Immune thrombocytopenic purpura (iTTP) is a near-fatal disease unless immediate treatment is initiated with the current recommended therapies of therapeutic plasma exchange, immune suppression, and caplacizumab.1,2 With this regimen, the mortality of iTTP in high-volume centers has been markedly reduced, transforming it instead into a chronic disease, where relapse and recurrent episodes of thrombotic microangiopathy (TMA) can occur. However, aside from ADAMTS13 (a disintegrin and metalloproteinase with a thrombospondin type 1 motif, member 13) deficiency, factors that increase the risk for relapse are not well understood. To address these questions, in this issue of Blood, Doyle et al used a large and well-established national cohort of patients with iTTP in the United Kingdom, reviewing the incidence and potential risk factors of relapse in patients with iTTP, with special attention paid to the use of anti-CD20 therapies.3 

The authors identified 443 patients with at least 3 years of follow-up (specifically, a median follow-up of 8.6 years). Of these patients, 30% had at least 1 relapse during the study period, which was defined as either a decline in ADAMTS13 activity to <20% (ie, “ADAMTS13 relapse”) or a “clinical relapse,” which was a recurrence of TMA. Given the follow-up that was available, a relapse rate of 4% within the first year, reaching 40% within 5 years, was observed. The authors compared ADAMTS13 with clinical TMA relapses before and after 2012, noting that clinical relapses decreased from 23% to 11%, whereas ADAMTS13 relapses increased from 8% to 16%.

More than 50% of patients received anti-CD20 therapies. with most receiving rituximab. Remission of ADAMTS13 inhibition, defined as reaching an activity level of >20%, occurred in a median time of 21 days, with peak activity seen at 3 months. For those patients with iTTP who were followed up to 10 years, no difference was seen between those who had or had not received anti-CD20 therapy with time to first relapse, as immune reconstitution leads to relapse. As in earlier reports on preemptive therapy, Doyle et al observed that in those patients with iTTP who responded to anti-CD20 therapy initially, the patients did so again at time of relapse on retreatment with anti-CD20 therapy. And although standard initial therapies were effective for most patients with iTTP, Doyle et al observed that 28 of 443 (6%) had “frequent” relapses, defined as ≥0.5/year, requiring frequent retreatment.

As to risk factors for relapse, patients with iTTP with a “reversible” cause, such as medication or infection induced, had a lower rate of relapse vs those who did not (8% vs 16%). Most important, the authors also observed that Black-Caribbean race (ie, African descent) was associated with a higher risk of relapse (17% vs 7%), a finding that mirrors those initially reported in Blood.4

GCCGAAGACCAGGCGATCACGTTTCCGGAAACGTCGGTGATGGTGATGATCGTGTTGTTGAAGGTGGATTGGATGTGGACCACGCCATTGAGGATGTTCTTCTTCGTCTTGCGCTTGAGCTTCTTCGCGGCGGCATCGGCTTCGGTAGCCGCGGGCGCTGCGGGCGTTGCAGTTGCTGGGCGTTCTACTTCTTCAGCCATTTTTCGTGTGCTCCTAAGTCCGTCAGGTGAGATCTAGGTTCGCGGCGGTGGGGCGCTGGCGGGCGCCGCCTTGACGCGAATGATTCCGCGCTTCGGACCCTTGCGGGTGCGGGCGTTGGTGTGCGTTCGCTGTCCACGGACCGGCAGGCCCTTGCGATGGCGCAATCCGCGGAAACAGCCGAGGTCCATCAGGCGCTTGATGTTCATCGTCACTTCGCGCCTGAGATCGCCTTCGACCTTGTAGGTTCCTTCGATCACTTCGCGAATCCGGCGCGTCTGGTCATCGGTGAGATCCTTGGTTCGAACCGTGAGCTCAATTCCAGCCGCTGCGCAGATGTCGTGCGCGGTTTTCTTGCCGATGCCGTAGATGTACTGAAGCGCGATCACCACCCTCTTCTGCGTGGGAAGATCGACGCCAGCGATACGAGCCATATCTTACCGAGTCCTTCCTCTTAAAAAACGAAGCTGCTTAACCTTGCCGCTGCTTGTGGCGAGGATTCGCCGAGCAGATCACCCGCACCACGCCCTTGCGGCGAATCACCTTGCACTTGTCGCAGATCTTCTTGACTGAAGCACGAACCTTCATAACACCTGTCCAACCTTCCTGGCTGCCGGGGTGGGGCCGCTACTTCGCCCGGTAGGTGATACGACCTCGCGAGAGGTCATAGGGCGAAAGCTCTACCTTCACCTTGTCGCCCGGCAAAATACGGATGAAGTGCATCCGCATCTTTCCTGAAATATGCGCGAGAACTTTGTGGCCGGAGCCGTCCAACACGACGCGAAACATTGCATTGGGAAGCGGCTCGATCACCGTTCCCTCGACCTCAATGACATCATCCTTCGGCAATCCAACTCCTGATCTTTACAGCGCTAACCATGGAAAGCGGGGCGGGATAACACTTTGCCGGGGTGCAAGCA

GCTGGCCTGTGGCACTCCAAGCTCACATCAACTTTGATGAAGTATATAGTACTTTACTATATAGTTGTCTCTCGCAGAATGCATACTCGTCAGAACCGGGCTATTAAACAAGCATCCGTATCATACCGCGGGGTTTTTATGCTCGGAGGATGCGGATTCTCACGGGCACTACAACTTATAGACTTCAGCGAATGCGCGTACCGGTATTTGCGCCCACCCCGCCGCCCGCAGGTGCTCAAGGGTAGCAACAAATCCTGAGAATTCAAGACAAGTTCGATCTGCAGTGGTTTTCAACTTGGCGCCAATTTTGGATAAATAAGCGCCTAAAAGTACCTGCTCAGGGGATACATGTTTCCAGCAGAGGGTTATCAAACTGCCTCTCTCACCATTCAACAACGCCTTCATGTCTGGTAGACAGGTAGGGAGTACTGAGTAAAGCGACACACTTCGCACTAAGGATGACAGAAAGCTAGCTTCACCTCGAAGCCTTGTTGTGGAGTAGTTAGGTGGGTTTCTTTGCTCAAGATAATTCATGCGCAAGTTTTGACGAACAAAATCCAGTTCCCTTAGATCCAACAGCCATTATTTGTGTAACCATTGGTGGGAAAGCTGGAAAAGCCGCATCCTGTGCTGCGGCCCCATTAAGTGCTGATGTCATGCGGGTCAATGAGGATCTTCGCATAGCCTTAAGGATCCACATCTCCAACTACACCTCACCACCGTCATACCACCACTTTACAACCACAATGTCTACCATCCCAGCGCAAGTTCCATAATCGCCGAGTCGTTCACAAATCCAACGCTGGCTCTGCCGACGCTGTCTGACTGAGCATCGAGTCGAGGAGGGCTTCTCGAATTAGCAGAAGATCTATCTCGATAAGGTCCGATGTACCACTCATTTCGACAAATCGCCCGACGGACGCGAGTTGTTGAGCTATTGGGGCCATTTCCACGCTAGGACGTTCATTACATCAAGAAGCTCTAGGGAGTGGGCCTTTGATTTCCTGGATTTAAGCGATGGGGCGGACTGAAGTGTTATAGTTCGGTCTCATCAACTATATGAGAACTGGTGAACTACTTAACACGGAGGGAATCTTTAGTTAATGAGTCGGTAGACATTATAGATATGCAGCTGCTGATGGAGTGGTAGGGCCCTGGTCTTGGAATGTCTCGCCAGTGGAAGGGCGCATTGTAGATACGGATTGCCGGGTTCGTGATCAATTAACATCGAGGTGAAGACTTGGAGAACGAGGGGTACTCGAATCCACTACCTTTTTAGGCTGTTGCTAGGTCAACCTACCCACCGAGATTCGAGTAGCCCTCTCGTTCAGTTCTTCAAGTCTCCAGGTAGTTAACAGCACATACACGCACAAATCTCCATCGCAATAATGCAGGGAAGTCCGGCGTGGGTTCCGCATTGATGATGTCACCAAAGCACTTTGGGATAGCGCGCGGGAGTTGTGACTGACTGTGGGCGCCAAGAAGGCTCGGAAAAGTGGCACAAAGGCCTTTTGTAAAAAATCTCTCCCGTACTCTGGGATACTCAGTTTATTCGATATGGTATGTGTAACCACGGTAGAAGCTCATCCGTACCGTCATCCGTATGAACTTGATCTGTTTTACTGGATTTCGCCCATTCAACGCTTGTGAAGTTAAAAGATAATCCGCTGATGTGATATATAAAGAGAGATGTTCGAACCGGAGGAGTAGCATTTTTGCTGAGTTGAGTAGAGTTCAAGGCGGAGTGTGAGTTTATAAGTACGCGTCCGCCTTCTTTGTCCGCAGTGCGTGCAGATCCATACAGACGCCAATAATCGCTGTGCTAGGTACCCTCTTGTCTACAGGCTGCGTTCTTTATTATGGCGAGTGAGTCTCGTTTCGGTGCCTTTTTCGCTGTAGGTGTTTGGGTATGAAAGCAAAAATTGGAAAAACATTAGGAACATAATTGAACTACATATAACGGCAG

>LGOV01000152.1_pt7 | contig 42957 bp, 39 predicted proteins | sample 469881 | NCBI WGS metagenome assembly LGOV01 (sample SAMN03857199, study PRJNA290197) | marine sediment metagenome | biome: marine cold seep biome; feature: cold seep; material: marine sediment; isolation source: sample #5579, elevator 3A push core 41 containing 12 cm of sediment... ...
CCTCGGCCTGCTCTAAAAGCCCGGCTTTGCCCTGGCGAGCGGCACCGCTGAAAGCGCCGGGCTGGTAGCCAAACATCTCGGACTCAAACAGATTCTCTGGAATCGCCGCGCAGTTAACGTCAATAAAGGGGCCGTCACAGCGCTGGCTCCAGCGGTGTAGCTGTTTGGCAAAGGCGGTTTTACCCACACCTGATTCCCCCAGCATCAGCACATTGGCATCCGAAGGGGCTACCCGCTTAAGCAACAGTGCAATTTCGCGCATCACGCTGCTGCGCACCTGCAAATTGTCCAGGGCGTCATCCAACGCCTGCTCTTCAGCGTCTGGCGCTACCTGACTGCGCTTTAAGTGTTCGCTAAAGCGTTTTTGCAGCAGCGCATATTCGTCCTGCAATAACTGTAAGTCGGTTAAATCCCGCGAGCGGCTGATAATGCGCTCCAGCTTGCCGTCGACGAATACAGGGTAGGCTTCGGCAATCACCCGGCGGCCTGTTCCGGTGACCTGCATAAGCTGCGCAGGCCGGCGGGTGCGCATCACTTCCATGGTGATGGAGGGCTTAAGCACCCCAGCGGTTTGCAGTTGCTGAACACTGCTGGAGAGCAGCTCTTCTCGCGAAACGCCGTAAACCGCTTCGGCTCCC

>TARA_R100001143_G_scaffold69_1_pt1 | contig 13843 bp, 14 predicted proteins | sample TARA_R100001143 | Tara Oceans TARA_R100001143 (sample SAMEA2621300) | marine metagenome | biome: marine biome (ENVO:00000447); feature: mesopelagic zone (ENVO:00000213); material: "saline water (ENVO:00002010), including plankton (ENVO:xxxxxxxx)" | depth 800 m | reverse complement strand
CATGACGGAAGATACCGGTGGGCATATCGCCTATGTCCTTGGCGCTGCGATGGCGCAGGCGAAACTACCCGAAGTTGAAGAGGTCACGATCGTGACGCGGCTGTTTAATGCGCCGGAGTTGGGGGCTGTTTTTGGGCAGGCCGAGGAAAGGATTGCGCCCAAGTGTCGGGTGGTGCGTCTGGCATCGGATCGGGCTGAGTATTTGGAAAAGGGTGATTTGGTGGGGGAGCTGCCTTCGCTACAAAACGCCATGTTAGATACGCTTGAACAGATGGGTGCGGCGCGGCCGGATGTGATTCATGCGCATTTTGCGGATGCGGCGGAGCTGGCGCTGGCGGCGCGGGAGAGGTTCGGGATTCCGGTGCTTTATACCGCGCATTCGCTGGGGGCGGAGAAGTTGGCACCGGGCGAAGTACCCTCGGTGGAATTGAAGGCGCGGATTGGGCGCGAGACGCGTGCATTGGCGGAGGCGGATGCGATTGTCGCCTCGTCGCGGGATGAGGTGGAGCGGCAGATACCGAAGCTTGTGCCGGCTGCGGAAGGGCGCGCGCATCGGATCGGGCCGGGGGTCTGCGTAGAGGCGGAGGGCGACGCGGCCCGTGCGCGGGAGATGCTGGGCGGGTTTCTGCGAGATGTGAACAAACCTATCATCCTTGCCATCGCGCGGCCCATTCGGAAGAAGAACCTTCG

Many of these findings are known to experts within the field of thrombocytopenic purpura and reaffirm current practices. However, as would be expected with the retrospective nature of this study, significant changes occurred over the course of this study in the diagnosis, treatment, and management of iTTP. As a result, some of these findings are limited and will require prospective confirmation.

So, what does this study tell us? The findings reported by Doyle et al support the following observations: (1) an “immunologic” relapse can occur in patients with iTTP years after achieving remission, leading to ADAMTS13 deficiency; (2) ADAMTS13 deficiency leads to recurrent episodes of TMA; (3) regular surveillance and “preemptive” rituximab can raise the ADAMTS13 activity level and prevent TMA; and (4) patients with iTTP of African descent had an increased risk of relapse. Again, these observations support the assertion that iTTP should be considered a long-term disease, with a significant proportion at risk for relapse. This long-term risk of relapse in iTTP, be it an ADAMTS13 or clinical relapse, is also associated with higher rates of depression, cardiovascular disease, neurocognitive decline, and posttraumatic stress disorder.5-7 

As with any good study, more questions requiring study have been raised. It is still unclear what factor(s) cause the emergence, let alone the recurrence, of the ADAMTS13 antibody. Although the current treatment of plasma exchange, immune suppression with anti-CD20 therapy, and caplacizumab is effective in reducing the risks of exacerbation, relapse, thrombosis, and death, the best treatment for ADAMTS13 inhibitor eradication remains unknown for those patients who do not respond to anti-CD20 treatment. Likewise, recommendations for ADAMTS13 testing are unclear, with International Society on Thrombosis and Haemostasis guidelines offering no explicit time frame,1 but the US Thrombotic Microangiopathy Alliance recommending testing every 3 months once in remission.8 Still, with the use large national databases, it is hoped that continued progress will be made in understanding the long-term implications of this disease.

Conflict-of-interest disclosure: A.M. is on the advisory boards of Sanofi, Genentech, and Takeda.

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